How have your officers been handling the criticism police have been under since the death of George Floyd?

Niski: "Because of the actions of 2,000 miles away, now you’re being lumped into a group of racists, and I think that’s hard for them to take."

What are your plans for building trust between the community and CSPD moving forward?

Niski: “What I’m really looking to do is create a group of leaders that we can explain what we do so they can take that information out to their communities. We're also improving our website so data like use of force data, our officer involved shooting data, our stop data - is more accessible to the community.”

Colorado Springs / Local News

Mia Villanueva

Mia is a weekday reporter for Good Morning Colorado. Learn more about Mia here.



  1. Make it an all black force. Please, I dare them.
    Show us how black cops would be any different.
    It is NOT the force it is the INDIVIDUAL.

  2. The Springs police chief is the problem, he is old, out of touch and a racist. The mayor is the 2nd problem. Get rid of these men and most of the problems will be fixed.

    1. Age enhances wisdom in most people. Being out of touch is generally a problem. But being a racist in his position is the biggest problem of all.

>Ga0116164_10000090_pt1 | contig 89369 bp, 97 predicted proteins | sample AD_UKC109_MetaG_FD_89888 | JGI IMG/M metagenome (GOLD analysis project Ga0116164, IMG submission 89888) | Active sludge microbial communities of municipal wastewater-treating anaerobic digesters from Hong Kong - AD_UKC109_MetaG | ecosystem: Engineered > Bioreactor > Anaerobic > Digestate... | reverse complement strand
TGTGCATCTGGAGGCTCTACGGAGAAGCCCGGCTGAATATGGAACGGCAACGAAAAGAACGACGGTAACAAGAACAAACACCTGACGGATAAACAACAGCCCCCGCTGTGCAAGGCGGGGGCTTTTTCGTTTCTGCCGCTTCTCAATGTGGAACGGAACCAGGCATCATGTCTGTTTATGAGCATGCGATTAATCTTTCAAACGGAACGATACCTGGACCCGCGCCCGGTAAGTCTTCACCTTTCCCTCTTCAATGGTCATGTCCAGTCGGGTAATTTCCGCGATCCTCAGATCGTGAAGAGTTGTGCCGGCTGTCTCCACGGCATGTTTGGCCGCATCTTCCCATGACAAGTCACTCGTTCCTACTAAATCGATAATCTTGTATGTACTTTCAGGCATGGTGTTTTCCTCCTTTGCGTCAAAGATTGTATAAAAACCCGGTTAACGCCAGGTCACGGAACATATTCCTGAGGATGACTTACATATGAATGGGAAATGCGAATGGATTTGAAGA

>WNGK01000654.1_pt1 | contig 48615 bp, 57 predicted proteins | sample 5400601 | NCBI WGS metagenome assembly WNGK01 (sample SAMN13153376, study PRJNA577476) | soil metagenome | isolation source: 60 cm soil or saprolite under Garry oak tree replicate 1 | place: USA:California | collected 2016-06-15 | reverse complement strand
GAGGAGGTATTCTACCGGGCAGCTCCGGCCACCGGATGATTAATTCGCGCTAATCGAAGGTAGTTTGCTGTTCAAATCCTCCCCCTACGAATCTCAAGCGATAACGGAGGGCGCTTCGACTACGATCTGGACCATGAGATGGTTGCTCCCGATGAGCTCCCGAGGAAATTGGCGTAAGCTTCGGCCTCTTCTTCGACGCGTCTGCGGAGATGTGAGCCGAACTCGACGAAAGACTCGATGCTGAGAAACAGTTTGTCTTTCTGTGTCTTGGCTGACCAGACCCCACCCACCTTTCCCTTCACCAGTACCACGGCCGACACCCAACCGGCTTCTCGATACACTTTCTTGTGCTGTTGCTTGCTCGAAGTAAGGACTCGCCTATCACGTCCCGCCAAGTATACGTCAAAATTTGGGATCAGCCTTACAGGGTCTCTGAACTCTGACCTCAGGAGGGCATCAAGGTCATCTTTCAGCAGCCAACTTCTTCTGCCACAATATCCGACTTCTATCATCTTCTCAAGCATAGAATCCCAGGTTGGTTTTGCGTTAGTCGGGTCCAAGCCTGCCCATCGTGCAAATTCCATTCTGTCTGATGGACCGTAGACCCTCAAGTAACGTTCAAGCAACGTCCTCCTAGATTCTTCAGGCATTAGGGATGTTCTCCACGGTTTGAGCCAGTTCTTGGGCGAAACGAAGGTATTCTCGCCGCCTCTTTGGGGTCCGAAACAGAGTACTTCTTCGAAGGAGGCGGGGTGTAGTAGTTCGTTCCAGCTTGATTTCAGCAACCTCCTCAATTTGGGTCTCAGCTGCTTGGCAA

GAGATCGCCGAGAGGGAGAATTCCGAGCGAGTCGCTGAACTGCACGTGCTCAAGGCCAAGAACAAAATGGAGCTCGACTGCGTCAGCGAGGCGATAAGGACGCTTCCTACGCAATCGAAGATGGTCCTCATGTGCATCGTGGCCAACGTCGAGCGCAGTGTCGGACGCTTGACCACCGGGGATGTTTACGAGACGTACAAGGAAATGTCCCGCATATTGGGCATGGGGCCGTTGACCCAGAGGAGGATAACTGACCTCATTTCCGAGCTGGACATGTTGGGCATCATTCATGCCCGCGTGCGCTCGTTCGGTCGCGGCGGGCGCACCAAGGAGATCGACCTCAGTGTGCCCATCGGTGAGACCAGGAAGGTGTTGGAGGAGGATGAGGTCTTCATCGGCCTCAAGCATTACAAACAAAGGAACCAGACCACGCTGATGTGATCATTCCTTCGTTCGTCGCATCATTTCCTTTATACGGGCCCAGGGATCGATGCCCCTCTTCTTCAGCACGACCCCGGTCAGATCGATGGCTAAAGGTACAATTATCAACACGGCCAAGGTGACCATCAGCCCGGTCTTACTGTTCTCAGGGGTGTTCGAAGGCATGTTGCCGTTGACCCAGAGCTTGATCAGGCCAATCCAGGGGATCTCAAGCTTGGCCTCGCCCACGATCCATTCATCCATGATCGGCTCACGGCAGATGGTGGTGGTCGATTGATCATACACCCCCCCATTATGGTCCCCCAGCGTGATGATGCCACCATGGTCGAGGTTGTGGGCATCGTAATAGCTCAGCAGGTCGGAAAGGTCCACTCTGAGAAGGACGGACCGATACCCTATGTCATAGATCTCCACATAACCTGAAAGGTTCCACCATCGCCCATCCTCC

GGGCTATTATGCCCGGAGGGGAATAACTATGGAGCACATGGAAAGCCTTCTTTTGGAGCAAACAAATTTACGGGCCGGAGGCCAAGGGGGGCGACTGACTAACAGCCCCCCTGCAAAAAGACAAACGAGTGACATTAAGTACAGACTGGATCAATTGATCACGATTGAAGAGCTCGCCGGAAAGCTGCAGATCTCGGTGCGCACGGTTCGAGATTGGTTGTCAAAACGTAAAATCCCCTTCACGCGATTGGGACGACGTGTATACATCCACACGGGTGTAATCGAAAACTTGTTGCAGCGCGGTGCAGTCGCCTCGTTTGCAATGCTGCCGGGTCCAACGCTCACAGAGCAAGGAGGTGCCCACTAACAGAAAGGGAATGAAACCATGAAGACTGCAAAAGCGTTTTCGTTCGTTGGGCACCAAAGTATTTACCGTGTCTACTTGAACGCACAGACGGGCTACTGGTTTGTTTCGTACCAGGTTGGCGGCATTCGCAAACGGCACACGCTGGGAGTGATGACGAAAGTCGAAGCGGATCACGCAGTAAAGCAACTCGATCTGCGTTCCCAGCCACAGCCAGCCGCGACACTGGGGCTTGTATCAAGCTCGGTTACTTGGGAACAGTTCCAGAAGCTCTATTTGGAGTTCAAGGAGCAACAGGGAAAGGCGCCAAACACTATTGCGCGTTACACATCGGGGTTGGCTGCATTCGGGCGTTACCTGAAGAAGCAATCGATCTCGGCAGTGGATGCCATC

2. The Chief is NOT a racist nor old. He has never spoken a racist comment, ever. Your comment is truly baseless. He is a very good chief with lots of varied experience. I challenge you to put down the video games, stop watching TV and CNN for a month, then do a ride-along (if you qualify) and see what really goes on for cops responding to emergencies and high emotional calls. I don’t expect you to understand police recruitment efforts but the chief is absolutely correct in his assessment. Polis has severely damaged police recruiting in CO but like smoking, you won’t see the irreversible and damaging effects for a few years, but it WILL occur.

      1. Of course it is Polis fault. It’s your chiefs fault. Saying there is no reason for him to go out and meet with the protestors, he just adds fuel to the fire. Irreversible damage is done when some (not all) officers think they are better than anyone else and decide to use gas on protestors just because they won’t move. Since you think anyone who believes that the police need reformed watch CNN, you are part of the problem and this is why we want reform.

  3. “Colorado Springs Police Chief says George Floyd’s death will affect recruiting nationwide”
    Hopefully it will prevent prior offenders being rehired by other departments, locally or nationwide.

    1. I’d expect long delays in response to domestic calls and break ins. I mean what will a cop be able to do that the resident can’t do?

  4. How can recruitement be a problem? Where are people’s motivations? Just because a policer cannot use normal methods, touch a potential law breaker, must develop situational deafeness to taunts and threats, and must not use any force while their opponents can throw bricks (potentially lethal, certainly painful, can toss molotive cocktails, kick them, and steal their revolvers (without ammunitation but with handles) to pistol-whip officers, shouldn’t they sign up anyway?